value.pngThis is a call for all University of Sheffield Doctoral students who would like to give an opinion on whether their doctorate was worth it – what is the value of a PhD, to you personally, and in the job market? Billy Bryan (PhD student in Medical Education) and I are running a research survey where you can give you thoughts.

Research survey is hereStudy information sheet is here.

The topic of degree-value is an ever-present factor surrounding higher education, and doctoral programmes are no exception. The number of students studying for a research degree in the UK has steadily increased to over 112,000 in 2015. And five years’ worth of data from Science and The Royal Society shows that around 40-50% of STEM PhD graduates then opted to immediately work in roles outside of academia, a proportion which increases after subsequent post-doctoral contracts. All sectors, all discipline data can be seen here.

This got us thinking: what is the value of a PhD? And we’d like to know what you think for 2 reasons: (1) To allow researcher development professionals to optimise how they support doctoral to students make the most of their time while studying and (2) to better understand how the professional experiences and expertise from the PhD are actually being put into use in wider employment across sectors. We’d like to let employers know too, it’d be good for them to see what value doctoral graduates are adding to their businesses.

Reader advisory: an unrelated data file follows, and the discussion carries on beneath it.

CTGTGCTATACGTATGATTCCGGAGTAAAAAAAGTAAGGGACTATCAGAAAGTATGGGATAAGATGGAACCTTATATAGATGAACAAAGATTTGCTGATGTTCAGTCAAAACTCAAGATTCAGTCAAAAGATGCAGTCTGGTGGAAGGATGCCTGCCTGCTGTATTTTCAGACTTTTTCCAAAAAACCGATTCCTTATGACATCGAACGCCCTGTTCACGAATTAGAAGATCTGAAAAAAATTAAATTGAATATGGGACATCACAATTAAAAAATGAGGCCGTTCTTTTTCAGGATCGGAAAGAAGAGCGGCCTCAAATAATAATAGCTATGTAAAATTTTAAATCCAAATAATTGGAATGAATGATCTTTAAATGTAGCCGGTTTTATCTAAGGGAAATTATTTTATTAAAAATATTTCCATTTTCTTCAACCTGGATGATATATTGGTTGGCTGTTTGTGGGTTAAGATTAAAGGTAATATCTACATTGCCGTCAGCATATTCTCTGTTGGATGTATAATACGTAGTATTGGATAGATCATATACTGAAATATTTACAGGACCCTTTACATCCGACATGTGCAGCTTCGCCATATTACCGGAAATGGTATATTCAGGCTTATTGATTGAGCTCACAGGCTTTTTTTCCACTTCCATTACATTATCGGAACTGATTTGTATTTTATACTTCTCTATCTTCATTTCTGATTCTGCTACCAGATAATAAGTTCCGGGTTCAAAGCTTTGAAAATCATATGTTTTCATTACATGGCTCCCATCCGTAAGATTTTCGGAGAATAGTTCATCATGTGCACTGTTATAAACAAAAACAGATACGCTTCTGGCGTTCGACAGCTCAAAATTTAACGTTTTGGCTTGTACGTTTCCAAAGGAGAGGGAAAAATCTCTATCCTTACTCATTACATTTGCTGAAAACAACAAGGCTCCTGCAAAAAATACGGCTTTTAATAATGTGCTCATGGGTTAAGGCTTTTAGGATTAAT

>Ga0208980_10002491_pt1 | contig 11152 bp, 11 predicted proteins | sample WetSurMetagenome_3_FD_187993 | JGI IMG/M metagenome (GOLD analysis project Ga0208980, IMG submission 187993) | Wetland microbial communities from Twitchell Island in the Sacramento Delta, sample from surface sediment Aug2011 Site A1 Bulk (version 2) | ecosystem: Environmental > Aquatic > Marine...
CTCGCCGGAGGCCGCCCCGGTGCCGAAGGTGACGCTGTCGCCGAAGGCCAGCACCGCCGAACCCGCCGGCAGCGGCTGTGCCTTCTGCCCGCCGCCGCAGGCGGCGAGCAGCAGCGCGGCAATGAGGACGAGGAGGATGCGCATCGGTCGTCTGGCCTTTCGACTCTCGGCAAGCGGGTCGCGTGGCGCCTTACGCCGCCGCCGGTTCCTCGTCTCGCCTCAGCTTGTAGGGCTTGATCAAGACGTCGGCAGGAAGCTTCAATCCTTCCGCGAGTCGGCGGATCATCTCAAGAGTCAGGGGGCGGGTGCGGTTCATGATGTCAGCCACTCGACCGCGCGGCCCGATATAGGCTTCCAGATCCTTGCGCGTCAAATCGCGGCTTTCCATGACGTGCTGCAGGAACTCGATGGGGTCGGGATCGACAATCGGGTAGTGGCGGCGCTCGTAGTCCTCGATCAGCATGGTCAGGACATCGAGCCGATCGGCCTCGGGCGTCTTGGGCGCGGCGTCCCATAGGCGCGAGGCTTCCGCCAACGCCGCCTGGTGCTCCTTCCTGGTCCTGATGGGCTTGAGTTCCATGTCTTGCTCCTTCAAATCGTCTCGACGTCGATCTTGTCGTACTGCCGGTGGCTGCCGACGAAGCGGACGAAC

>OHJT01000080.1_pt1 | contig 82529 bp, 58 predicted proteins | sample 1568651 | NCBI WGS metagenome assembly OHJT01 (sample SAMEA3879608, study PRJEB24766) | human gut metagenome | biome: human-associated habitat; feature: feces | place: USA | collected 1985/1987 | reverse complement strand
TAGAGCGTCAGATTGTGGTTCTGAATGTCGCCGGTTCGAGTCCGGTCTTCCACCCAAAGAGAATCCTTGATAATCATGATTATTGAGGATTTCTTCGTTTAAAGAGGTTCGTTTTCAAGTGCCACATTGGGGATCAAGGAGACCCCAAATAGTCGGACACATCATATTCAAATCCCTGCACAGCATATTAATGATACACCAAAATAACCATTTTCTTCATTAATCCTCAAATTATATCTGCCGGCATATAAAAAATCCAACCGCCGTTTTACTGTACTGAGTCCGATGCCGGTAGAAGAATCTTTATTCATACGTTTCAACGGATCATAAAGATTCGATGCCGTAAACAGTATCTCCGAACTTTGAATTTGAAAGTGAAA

To collect data, we are using the survey, and we are also interviewing doctoral graduates from different backgrounds and disciplines who are now in different careers. We will  analyse these data sets separately, then combine them to compare how current doctoral students, and graduates see the value of their degrees.

Ultimately, we hope that the findings of this work will raise awareness of the issues affecting the doctoral learning experience, providing meaningful new guidance and support for students. We will be producing a report and will aim to have this published in a national journal. By doing this we hope to inform doctoral programme designers, researcher development packages, and HE policy makers across the UK.

In phase 2 we will expand this research out to other universities in order to understand doctoral degree value in a national context.

The survey will take around 10-15 minutes to complete and your responses will be anonymous so you cannot be identified. If you are a doctoral graduate and wish to get involved please contact Kay Guccione.